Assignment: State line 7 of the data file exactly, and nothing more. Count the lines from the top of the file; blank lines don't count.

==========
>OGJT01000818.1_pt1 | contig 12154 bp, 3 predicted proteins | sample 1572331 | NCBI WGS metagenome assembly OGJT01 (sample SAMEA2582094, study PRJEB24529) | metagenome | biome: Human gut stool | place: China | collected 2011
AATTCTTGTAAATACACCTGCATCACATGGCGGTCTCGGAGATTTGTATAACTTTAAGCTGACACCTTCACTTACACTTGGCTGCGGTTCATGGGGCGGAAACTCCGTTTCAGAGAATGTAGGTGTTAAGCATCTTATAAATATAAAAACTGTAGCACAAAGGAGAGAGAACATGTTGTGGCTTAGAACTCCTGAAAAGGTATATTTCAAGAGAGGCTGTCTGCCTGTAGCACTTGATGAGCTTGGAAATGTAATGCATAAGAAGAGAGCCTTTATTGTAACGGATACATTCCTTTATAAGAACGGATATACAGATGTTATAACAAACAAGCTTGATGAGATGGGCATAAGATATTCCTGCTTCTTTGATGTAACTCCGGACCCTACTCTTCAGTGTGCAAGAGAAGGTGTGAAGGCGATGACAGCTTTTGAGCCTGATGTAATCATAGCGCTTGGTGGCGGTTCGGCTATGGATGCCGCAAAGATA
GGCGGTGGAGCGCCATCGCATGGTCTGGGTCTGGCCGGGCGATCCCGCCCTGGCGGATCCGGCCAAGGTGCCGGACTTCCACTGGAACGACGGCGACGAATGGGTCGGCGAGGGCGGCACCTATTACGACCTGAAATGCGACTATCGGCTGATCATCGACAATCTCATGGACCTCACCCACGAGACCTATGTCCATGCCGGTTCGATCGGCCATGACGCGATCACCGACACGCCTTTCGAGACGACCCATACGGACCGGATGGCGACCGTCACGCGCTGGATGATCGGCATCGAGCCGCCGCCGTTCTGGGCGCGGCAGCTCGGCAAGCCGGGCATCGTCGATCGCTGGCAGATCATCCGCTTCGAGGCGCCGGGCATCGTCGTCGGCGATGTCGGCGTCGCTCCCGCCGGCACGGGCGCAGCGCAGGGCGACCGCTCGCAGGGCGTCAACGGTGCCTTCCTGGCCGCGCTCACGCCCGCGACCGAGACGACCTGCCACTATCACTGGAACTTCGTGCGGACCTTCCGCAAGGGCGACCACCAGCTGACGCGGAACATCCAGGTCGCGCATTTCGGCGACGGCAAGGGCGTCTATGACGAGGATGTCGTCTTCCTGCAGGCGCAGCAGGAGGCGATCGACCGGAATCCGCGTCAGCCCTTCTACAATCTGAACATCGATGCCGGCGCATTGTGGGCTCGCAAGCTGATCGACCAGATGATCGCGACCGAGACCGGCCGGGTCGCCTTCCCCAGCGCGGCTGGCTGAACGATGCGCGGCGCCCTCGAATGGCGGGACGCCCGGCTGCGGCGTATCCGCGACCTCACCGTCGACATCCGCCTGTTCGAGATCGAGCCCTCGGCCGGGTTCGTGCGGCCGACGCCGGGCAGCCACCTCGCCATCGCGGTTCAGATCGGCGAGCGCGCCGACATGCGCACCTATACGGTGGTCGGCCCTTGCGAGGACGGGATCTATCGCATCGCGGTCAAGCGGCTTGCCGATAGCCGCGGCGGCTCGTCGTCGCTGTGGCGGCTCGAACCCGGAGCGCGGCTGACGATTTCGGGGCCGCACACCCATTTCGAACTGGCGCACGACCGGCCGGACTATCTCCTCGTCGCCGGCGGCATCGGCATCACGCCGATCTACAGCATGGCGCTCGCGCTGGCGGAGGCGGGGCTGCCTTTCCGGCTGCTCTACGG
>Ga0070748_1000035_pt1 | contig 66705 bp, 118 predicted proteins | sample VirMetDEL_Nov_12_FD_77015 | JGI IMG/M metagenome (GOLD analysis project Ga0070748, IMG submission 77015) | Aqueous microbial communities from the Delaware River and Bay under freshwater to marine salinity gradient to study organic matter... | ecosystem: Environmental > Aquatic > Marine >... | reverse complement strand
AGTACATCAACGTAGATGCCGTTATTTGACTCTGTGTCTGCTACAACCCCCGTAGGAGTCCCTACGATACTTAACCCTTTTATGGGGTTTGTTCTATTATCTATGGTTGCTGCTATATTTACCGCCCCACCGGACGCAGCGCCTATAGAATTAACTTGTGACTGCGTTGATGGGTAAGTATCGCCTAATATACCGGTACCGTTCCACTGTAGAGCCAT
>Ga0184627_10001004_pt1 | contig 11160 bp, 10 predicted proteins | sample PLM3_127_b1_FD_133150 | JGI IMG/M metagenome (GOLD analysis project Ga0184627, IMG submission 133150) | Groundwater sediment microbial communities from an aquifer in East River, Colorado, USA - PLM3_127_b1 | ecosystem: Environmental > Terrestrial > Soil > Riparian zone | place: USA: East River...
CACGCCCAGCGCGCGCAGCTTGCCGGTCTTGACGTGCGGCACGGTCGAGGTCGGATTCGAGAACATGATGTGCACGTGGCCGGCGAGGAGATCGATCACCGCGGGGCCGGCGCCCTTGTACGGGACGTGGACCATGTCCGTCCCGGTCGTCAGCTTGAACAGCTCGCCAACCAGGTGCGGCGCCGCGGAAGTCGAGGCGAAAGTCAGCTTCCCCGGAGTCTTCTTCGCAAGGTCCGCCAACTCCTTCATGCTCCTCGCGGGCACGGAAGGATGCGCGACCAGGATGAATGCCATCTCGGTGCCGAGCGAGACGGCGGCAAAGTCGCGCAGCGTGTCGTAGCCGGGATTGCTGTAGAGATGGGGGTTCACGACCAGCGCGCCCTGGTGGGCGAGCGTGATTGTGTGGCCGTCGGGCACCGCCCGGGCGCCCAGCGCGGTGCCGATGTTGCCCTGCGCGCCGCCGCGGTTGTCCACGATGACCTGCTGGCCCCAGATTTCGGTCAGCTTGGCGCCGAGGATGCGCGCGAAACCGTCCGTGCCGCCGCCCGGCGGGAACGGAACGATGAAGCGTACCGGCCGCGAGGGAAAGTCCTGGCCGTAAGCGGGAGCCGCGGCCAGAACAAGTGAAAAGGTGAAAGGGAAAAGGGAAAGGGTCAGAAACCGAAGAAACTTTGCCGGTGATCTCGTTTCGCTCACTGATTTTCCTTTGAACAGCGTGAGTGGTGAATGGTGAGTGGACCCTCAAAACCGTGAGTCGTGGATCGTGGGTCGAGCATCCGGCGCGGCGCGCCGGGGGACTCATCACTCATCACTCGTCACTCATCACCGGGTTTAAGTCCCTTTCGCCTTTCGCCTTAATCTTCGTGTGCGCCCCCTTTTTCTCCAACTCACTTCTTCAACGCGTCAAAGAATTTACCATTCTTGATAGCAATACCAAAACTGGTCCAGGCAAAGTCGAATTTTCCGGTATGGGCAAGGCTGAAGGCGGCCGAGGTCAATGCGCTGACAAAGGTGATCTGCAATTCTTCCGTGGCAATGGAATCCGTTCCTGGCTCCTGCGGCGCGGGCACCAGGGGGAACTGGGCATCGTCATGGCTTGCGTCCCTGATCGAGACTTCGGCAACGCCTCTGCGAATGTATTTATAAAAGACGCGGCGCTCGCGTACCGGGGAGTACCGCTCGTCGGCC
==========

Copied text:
CACGCCCAGCGCGCGCAGCTTGCCGGTCTTGACGTGCGGCACGGTCGAGGTCGGATTCGAGAACATGATGTGCACGTGGCCGGCGAGGAGATCGATCACCGCGGGGCCGGCGCCCTTGTACGGGACGTGGACCATGTCCGTCCCGGTCGTCAGCTTGAACAGCTCGCCAACCAGGTGCGGCGCCGCGGAAGTCGAGGCGAAAGTCAGCTTCCCCGGAGTCTTCTTCGCAAGGTCCGCCAACTCCTTCATGCTCCTCGCGGGCACGGAAGGATGCGCGACCAGGATGAATGCCATCTCGGTGCCGAGCGAGACGGCGGCAAAGTCGCGCAGCGTGTCGTAGCCGGGATTGCTGTAGAGATGGGGGTTCACGACCAGCGCGCCCTGGTGGGCGAGCGTGATTGTGTGGCCGTCGGGCACCGCCCGGGCGCCCAGCGCGGTGCCGATGTTGCCCTGCGCGCCGCCGCGGTTGTCCACGATGACCTGCTGGCCCCAGATTTCGGTCAGCTTGGCGCCGAGGATGCGCGCGAAACCGTCCGTGCCGCCGCCCGGCGGGAACGGAACGATGAAGCGTACCGGCCGCGAGGGAAAGTCCTGGCCGTAAGCGGGAGCCGCGGCCAGAACAAGTGAAAAGGTGAAAGGGAAAAGGGAAAGGGTCAGAAACCGAAGAAACTTTGCCGGTGATCTCGTTTCGCTCACTGATTTTCCTTTGAACAGCGTGAGTGGTGAATGGTGAGTGGACCCTCAAAACCGTGAGTCGTGGATCGTGGGTCGAGCATCCGGCGCGGCGCGCCGGGGGACTCATCACTCATCACTCGTCACTCATCACCGGGTTTAAGTCCCTTTCGCCTTTCGCCTTAATCTTCGTGTGCGCCCCCTTTTTCTCCAACTCACTTCTTCAACGCGTCAAAGAATTTACCATTCTTGATAGCAATACCAAAACTGGTCCAGGCAAAGTCGAATTTTCCGGTATGGGCAAGGCTGAAGGCGGCCGAGGTCAATGCGCTGACAAAGGTGATCTGCAATTCTTCCGTGGCAATGGAATCCGTTCCTGGCTCCTGCGGCGCGGGCACCAGGGGGAACTGGGCATCGTCATGGCTTGCGTCCCTGATCGAGACTTCGGCAACGCCTCTGCGAATGTATTTATAAAAGACGCGGCGCTCGCGTACCGGGGAGTACCGCTCGTCGGCC